Message #180:
From: AzTeC SW Archaeology SIG
To:   "'Matthias Giessler'" 
Subject: NV Stagecoach Station Destroyed
Date: Sun, 11 May 1997 19:18:09 -0700

Friday, May 09, 1997
Developer assailed for leveling ruins
By Martin Griffith 
Associated Press 

STAGECOACH -- A California developer is under fire for leveling the
ruins of a historic stage station to make room for a subdivision in this
rural community 25 miles east of Carson City. 

Angry Stagecoach residents and Lyon County officials have accused Paul
Thompson of Walnut Grove of breaking a promise to protect Desert Wells 
Station, a welcome stop on the Overland Stage and Mail Route in the 
1860s for thousands of travelers, including Mark Twain.

"It's the classic case of a California developer coming in and having no
regard for Nevada or its history," resident Mary Dreeson said. "It's
gone and you can't bring it back."

The station joins a series of privately owned historic sites that have
vanished in recent decades. The 117-year-old V&T Railroad roundhouse in
Carson City was torn down stone by stone in 1991 for use in a winery in
California's Napa Valley. 

Dreeson said she's especially upset because Thompson promised county
commissioners in 1996 he would protect the station ruins. 

John Evasovic, county community development director, said Thompson
reneged on his word, but was not required to keep it because no
conditions regarding the historic site were included in commissioners'
final motion to approve the subdivision. 

State and federal law provide no protections for historic sites on
private property. 

But Thompson is not entirely off the hook because he illegally began
site preparation work without a conference with county building
officials and without an approved set of street and drainage plans,
Evasovic said. 

"Information has been turned over to (District Attorney Robert Estes)
and it's up to him whether he wants to pursue criminal charges against
him," he said. 

Estes didn't return a phone call. Thompson has no listed phone number in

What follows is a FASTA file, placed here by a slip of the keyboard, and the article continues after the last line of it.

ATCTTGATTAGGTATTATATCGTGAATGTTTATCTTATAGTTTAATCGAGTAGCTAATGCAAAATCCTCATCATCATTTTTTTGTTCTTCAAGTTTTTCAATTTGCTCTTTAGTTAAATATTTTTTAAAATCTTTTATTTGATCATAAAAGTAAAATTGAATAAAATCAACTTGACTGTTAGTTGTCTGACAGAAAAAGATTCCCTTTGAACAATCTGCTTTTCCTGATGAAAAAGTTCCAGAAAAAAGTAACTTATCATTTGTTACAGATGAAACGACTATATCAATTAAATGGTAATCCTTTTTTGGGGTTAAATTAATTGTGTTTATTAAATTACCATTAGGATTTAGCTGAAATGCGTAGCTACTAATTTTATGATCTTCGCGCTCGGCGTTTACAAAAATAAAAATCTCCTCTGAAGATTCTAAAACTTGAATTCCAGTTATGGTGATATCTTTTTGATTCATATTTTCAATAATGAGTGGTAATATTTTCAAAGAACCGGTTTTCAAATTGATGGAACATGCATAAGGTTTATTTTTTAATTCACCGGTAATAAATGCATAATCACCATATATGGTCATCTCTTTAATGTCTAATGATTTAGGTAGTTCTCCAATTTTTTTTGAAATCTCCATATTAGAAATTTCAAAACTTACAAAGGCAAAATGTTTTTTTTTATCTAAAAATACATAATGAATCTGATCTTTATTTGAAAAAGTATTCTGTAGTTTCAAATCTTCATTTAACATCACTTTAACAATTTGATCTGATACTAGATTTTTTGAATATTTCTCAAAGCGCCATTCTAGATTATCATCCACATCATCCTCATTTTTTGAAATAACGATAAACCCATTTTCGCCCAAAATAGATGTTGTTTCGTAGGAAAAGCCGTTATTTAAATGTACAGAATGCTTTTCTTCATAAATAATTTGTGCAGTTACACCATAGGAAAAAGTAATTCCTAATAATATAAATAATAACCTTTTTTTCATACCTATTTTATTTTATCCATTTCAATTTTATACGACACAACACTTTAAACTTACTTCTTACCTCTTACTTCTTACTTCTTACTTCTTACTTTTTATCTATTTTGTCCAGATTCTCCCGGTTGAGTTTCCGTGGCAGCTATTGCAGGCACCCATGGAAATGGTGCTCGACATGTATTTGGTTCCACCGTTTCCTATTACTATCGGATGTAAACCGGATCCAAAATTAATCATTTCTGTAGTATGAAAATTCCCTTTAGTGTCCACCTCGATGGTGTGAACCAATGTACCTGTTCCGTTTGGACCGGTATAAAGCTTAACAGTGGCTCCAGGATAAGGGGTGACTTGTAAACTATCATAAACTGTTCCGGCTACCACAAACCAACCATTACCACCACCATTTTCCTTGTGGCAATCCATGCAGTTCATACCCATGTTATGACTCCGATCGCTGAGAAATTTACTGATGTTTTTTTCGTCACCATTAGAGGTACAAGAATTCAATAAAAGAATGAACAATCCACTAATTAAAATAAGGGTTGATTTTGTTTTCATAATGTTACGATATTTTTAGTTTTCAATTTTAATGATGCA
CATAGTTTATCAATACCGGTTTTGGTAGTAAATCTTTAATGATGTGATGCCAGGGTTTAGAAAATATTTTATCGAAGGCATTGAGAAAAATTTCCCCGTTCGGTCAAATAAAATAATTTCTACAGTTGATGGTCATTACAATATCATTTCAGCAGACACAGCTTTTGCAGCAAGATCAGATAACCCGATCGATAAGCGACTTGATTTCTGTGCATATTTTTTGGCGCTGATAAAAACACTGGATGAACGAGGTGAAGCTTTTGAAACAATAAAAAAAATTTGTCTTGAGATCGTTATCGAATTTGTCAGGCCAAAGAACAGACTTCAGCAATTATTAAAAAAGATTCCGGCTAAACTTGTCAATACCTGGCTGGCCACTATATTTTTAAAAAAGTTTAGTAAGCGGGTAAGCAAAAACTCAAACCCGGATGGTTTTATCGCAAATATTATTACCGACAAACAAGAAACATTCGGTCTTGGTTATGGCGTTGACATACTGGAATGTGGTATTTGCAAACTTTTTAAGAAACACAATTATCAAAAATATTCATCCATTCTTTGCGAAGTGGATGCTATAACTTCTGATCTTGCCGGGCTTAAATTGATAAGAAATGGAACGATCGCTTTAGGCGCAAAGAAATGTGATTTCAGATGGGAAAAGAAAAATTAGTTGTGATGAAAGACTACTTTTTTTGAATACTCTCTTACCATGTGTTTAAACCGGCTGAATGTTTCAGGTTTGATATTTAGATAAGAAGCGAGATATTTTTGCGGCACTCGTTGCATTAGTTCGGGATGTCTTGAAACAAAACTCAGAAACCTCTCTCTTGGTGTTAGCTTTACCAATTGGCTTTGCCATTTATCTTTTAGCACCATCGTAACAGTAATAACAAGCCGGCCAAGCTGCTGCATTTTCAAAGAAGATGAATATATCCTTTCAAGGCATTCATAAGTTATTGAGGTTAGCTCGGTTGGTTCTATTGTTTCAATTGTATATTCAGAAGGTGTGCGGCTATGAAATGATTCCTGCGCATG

the Walnut Grove area, and attempts to reach him through a business
associate were unsuccessful. 

Ed Johnson of Stagecoach said two hand-dug wells, a portion of a rock
wall and a wooden floor of the original station remained at the site
before it was leveled by a blader in April. 

The ruins may not have been extensive, but they stirred memories of the
Old West and deserved to be spared, he said. 

But Stagecoach real estate agent Mac Calico, broker for Thompson's
Desert Wells Estates, defended the decision to level the site about a
half-mile south of U.S. Highway 50. 

The wells probably were original, but posed a safety hazard because of
their depth, Calico said. 

Native rock at the site could have been the remnants of the station's
walls or corral, but the floor seemed more modern, he added. 

"What's the big deal? There was nothing there," Calico said. "One
hundred years isn't that old in the makeup of things any more. If we
start preserving every 100-year-old building, we won't have room for new

But Johnson, who is Dayton's justice of the peace, said the ruins were a
rare link to early Nevada history commemorated by a historical marker
and mentioned in many books, including Twain's "Roughing It." 

Desert Wells Station began as a trading post for covered wagon pioneers
on the California Trail in the 1850s and became a station on the
Overland Stage and Mail Route in 1861 when Twain passed through on his
way to Carson City to begin a three-year stay in Nevada, according to

Twain chronicled a frightful night he and two companions spent in a
blizzard only to realize at daybreak they were 15 steps away from the

Dreeson said county commissioners share the blame for the site's demise
because they failed to require its protection as a condition of approval
for the 23-house subdivision. 

As the nation's fastest growing state observes Historic Preservation
Week starting Sunday, Johnson said, the incident points out the need for
a state law to deal with historic sites on private property. 

"You can destroy anything if you own it and there needs to be something
done," he said. "We won't have anything left at the rate of development
in Nevada." 

But Ron James, state historic preservation officer, said it would be
tough to get such a law through the Nevada Legislature. 

"It's my impression Nevadans don't like to be told what they can do on
private property," he said. "Clearly, we're losing historic resources
and it's up to local governments to provide some sort of protection if
there's an appetite for it."

[ See also: Overland Stage ]